“This is a book that brings the reader through a 15-year journey of music that became the pride of Sarawak. We will learn to appreciate the festival through this book,” he added.

Permanent secretary to the Ministry of Tourism and Heritage, Datuk Ik Pahon Joyik was also present at the launch.

According to one of the book’s authors Gracie Geikie, the book was a result of a survey conducted at the Rainforest World Music Festival (RWMF) last year.

“Initially, we were conducting a survey to gather statistical data about RWMF 2012,” she said.

“With those rich statistical findings, it was later decided that, with so much information on the event, it would be ideal to weave them into a story type book while capturing the essence of the RWMF’s 15-year journey,” she revealed.

“The book captures views and memories of festive goers, business vendors, local musicians, hospitality and tourism operators and stakeholders,” she added.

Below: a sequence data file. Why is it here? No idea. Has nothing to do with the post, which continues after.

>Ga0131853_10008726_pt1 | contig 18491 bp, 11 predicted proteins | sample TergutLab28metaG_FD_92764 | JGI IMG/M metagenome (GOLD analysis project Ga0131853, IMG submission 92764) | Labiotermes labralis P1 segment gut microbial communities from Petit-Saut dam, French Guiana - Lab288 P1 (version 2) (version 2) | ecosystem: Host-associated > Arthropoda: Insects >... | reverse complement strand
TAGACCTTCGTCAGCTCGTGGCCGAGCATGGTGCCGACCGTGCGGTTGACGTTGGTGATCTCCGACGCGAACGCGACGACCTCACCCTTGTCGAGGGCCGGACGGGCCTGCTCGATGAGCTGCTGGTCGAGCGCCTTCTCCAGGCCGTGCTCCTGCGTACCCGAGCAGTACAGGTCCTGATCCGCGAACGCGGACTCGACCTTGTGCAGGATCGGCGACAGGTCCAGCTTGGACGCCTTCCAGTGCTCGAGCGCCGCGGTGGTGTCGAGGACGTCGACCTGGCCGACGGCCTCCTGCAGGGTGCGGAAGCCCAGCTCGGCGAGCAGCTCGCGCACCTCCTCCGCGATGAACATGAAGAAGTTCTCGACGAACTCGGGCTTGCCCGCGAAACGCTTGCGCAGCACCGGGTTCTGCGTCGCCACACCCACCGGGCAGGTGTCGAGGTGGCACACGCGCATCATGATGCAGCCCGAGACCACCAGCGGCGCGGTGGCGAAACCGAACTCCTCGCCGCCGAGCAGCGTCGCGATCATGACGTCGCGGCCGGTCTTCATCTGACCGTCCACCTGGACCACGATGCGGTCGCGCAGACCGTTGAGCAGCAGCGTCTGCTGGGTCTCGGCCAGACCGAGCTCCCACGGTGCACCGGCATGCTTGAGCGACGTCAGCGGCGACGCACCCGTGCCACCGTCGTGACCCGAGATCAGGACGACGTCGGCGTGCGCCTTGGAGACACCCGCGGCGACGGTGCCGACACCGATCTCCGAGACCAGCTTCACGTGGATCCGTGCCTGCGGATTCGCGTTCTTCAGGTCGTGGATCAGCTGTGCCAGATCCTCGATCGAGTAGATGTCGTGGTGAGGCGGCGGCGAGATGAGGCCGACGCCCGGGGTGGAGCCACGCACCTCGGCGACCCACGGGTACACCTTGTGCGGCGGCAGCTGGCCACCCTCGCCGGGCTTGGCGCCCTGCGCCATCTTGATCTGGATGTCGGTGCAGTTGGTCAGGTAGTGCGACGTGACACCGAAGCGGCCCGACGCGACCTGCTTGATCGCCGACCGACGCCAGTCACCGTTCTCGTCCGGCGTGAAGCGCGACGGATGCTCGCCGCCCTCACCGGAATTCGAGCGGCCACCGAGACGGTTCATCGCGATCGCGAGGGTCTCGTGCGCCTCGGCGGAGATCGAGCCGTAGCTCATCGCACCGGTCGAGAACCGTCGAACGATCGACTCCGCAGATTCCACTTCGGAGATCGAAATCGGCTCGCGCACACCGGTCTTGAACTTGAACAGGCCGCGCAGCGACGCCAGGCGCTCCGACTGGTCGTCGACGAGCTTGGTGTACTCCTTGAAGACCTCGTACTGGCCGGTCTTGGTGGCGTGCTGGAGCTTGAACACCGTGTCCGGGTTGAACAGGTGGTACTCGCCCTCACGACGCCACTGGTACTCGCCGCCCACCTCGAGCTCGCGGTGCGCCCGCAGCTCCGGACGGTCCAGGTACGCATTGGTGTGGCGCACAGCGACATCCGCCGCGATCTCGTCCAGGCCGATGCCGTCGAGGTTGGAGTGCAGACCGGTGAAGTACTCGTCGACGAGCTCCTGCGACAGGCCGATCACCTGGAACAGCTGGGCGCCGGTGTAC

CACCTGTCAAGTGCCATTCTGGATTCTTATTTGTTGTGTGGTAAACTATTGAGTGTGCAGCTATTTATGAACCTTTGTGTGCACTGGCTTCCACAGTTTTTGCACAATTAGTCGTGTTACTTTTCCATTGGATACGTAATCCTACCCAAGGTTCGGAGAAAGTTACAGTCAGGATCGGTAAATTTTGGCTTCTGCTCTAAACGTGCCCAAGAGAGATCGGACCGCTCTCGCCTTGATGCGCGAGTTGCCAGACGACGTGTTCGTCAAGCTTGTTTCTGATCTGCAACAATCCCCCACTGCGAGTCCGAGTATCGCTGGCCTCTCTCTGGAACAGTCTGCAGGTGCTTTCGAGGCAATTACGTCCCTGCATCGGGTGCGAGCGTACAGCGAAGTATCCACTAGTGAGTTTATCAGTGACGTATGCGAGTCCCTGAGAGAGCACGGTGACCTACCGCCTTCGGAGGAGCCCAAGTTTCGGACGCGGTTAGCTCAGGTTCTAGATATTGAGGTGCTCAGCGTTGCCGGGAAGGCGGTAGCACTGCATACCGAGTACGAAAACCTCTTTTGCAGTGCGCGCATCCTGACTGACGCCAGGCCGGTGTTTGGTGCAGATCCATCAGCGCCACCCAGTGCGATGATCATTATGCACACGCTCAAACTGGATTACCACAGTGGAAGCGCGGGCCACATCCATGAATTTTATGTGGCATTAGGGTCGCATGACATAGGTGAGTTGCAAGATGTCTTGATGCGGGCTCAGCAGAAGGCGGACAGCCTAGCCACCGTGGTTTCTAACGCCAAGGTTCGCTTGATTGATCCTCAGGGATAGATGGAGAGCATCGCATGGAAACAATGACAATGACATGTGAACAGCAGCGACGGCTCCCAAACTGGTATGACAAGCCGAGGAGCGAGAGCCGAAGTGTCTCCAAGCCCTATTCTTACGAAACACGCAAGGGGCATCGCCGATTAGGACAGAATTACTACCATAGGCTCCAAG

The survey, endorsed by the Ministry of Tourism and Sarawak Tourism Board, was conducted by 22 enumerators and three supervisors.

More than 1,200 festival goers responded to the survey over the three-day the event.


Shooting of ‘White Rajah’ film expected to start next year

KUCHING: The film ‘White Rajah’, with an estimated budget of US$15 million which tells the story of James Brooke falling in love with the beauty, wildlife and the Malay, Dayak, and Chinese cultures of Sarawak,is expected to be shot next year.

The chairman and CEO of Margate House Films, Rob Allyn said his production company is working in partnership with the Brooke Trust, which will serve as the film’s technical advisors, providing advice on historical content, design of buildings and watercraft to be reconstructed for the film.

“There are gorgeous beaches, jungles, rivers, wildlife, tourism amenities and state of the art film studios throughout the region, but to shoot all or part of this film in the country where the story really took place is a filmaker’s dream.